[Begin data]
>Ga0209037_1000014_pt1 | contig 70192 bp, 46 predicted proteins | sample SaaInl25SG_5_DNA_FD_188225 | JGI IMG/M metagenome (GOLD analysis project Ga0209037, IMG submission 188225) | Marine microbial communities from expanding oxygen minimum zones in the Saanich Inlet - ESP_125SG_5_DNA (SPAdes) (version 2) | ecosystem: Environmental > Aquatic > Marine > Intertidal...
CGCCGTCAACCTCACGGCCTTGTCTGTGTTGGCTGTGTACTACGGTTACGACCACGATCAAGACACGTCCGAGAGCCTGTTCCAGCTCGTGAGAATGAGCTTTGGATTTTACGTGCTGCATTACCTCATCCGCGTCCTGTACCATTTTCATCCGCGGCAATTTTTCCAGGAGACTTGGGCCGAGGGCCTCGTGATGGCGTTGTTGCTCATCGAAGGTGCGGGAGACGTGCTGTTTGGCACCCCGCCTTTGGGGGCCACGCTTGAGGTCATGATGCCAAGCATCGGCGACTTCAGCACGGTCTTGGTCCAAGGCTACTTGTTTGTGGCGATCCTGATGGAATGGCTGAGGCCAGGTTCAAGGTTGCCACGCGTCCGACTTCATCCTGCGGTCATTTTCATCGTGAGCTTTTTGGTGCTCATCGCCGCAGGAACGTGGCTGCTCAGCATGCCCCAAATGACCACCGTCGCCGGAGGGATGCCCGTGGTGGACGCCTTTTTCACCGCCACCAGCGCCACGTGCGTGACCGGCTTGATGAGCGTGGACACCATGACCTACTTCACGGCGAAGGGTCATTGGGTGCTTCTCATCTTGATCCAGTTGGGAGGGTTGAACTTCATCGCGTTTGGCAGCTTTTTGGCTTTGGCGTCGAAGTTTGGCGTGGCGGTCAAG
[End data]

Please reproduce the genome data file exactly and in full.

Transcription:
>Ga0209037_1000014_pt1 | contig 70192 bp, 46 predicted proteins | sample SaaInl25SG_5_DNA_FD_188225 | JGI IMG/M metagenome (GOLD analysis project Ga0209037, IMG submission 188225) | Marine microbial communities from expanding oxygen minimum zones in the Saanich Inlet - ESP_125SG_5_DNA (SPAdes) (version 2) | ecosystem: Environmental > Aquatic > Marine > Intertidal...
CGCCGTCAACCTCACGGCCTTGTCTGTGTTGGCTGTGTACTACGGTTACGACCACGATCAAGACACGTCCGAGAGCCTGTTCCAGCTCGTGAGAATGAGCTTTGGATTTTACGTGCTGCATTACCTCATCCGCGTCCTGTACCATTTTCATCCGCGGCAATTTTTCCAGGAGACTTGGGCCGAGGGCCTCGTGATGGCGTTGTTGCTCATCGAAGGTGCGGGAGACGTGCTGTTTGGCACCCCGCCTTTGGGGGCCACGCTTGAGGTCATGATGCCAAGCATCGGCGACTTCAGCACGGTCTTGGTCCAAGGCTACTTGTTTGTGGCGATCCTGATGGAATGGCTGAGGCCAGGTTCAAGGTTGCCACGCGTCCGACTTCATCCTGCGGTCATTTTCATCGTGAGCTTTTTGGTGCTCATCGCCGCAGGAACGTGGCTGCTCAGCATGCCCCAAATGACCACCGTCGCCGGAGGGATGCCCGTGGTGGACGCCTTTTTCACCGCCACCAGCGCCACGTGCGTGACCGGCTTGATGAGCGTGGACACCATGACCTACTTCACGGCGAAGGGTCATTGGGTGCTTCTCATCTTGATCCAGTTGGGAGGGTTGAACTTCATCGCGTTTGGCAGCTTTTTGGCTTTGGCGTCGAAGTTTGGCGTGGCGGTCAAG